...and with more stuff you end up having even less time.

In the end of the story, the modern ways of living lead us to build for ourselves hamster wheels of different sizes.

The more successful you are, the bigger your wheel will be... but it is still a damn wheel and for it to work it requires you pushing it, most of your awake time.

Breaking the wheel

Wait, you say... is this like a vicious cycle?

Yes, that's exactly what it is.

At age 44, I found myself with the free time for stopping to contemplate this conundrum, while being able to sit down and share my thoughts with you.

You may see this as a "luxury" and you may think I'm "lucky"... but the thing is that this "opportunity" I have is the direct result of a lifestyle I've been living for the past 6 years.

Full disclosure: it is not that I engineered this lifestyle it because I am very smart. I just did what I felt like doing and only now I realized the enormous benefits of the choices I made.

Here is how it happened...

There was a time where I used to pay a rent for living in a flat in the city.
I used to have several bills to pay, plus a demanding wife to make happy.

Unfortunately (or fortunately), my marriage wasn't doing so well, so I had to rethink my living arrangements.

That's where I decided to "downsize" my life and move to a tiny house.

Sidenote: that was actually a micro-house of about 3 x 4 meters. That's all I could afford at the time.

Looking back this was one of the best things that ever happened to me because it forced me to reconsider what was really dear and important to me.

I sold most of my material possessions and jumped with both feet into this new reality.

Over time, I got used to living with less stuff.

The microhouse was so small that I paid for it upfront and I basically had no bill to pay.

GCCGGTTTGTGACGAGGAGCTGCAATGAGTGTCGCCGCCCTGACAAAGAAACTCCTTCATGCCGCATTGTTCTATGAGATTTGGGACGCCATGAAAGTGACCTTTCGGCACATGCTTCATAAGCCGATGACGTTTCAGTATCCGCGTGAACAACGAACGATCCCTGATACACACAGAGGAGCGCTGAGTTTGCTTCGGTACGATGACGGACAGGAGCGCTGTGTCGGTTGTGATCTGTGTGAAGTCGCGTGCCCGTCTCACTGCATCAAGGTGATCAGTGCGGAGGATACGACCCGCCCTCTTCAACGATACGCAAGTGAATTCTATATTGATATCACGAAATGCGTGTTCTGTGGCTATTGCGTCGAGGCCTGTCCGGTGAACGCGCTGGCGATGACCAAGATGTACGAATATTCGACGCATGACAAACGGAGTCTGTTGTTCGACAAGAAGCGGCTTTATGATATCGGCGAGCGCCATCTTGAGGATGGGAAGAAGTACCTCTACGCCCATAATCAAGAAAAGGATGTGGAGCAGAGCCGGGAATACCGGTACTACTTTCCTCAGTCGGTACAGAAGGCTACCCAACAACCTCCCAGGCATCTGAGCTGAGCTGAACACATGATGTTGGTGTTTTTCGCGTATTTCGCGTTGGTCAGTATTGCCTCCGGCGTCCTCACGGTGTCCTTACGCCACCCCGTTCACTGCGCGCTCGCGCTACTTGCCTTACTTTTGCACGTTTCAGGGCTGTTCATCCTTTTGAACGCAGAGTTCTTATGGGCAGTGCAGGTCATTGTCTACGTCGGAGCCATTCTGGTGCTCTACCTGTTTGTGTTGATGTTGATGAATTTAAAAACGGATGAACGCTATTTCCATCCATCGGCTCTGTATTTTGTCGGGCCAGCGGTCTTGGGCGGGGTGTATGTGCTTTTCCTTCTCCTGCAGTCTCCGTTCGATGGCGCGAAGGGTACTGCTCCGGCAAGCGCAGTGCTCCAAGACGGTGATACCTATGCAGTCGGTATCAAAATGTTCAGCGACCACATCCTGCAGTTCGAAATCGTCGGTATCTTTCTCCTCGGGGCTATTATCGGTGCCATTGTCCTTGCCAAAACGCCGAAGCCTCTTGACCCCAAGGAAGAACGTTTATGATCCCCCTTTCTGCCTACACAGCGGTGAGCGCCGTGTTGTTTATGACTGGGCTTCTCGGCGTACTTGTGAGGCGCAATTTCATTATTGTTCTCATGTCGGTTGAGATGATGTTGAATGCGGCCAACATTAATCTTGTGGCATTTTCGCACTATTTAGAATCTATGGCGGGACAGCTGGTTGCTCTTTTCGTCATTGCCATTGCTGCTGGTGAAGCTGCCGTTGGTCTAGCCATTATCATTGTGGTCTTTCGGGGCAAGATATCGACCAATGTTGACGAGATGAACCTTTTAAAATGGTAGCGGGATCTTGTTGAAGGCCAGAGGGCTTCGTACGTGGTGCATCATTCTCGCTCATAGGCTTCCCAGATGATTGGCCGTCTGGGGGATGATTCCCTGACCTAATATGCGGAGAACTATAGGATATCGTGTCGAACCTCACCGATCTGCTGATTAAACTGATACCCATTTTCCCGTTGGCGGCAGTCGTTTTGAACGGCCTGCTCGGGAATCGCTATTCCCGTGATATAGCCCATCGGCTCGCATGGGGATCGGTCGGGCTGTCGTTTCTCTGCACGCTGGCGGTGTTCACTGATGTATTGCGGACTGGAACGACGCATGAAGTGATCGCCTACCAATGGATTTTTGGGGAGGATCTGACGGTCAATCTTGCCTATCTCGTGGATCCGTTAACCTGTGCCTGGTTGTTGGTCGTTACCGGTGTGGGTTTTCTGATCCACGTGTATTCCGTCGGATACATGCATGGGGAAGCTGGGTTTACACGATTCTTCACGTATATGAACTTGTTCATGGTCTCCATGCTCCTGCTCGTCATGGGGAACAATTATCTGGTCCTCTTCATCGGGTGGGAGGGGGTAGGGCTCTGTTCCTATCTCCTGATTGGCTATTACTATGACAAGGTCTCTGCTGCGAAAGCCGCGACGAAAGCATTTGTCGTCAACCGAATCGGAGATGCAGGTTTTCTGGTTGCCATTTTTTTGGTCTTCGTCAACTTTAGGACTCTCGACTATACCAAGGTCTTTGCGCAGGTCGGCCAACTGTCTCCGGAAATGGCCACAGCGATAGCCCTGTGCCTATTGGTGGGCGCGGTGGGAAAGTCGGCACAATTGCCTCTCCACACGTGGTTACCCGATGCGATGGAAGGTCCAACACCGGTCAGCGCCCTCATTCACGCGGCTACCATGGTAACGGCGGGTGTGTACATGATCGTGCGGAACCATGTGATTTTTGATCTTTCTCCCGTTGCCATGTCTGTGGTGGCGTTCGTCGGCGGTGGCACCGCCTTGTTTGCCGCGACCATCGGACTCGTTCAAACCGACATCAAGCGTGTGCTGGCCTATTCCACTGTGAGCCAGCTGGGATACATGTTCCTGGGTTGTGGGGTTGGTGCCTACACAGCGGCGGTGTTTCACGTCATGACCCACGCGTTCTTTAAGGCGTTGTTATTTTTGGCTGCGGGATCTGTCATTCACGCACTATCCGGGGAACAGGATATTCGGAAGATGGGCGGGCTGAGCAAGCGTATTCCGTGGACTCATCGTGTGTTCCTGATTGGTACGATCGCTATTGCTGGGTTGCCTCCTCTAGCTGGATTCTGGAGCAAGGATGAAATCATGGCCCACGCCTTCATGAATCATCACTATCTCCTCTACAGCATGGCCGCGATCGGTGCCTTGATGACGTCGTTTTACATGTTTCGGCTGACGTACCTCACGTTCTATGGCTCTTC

With no bill to pay the cost of living went down dramatically and I didn't have to work as much as I did before to pay for just being alive.

I started to have more free time.

I spent that free time with friends, and in one of our interesting conversations I found the inspiration to start what today you know as Avrame.

Bottom line, you wouldn't be reading this if I hadn't embraced simple living.

A better lifestyle: Simple Living

They say beauty is in the eye of the beholder.
In other words: what is "better" for someone might be perceived as "worse" by others.

Sure.

However, here is the choice everyone of us is called to make...
There are just two options: 
  1. be wise with your consumption and gain the freedom to do what you want with your time;
  2. be slave of a job because you have to pay for a fast-paced lifestyle (and for all the stuff that come with it).

Honestly, I wonder who (in their right mind) would choose option two.

But the thing is that most people are just not aware of the alternative.
They think that consumerism is all there is today, the only way of living.
So they go by default with option two.

I would argue that there is a better lifestyle, a lifestyle where you live with less but your life is easier and you can enjoy plenty of free time.

All you have to do to start claiming back your free time is to stop buying crap you don't need.

You still don't see it?

Ok, I'll make you a few examples:
  1. Netflix: cut it off entirely - (3 hours/day). 
  2. Playstation: sell it - (4 hours/weekend).
  3. That other addiction you have that starts with P: not good use of your time. Stop it. - (you do the math here).
  4. Your leased car: do you really need it to be that fancy? ...do you really need a car at all? 
    Change it for a smaller model (or get rid of it for good). This will save you money every month.
  5. You say you can't get rid of the car because you need to drive to work?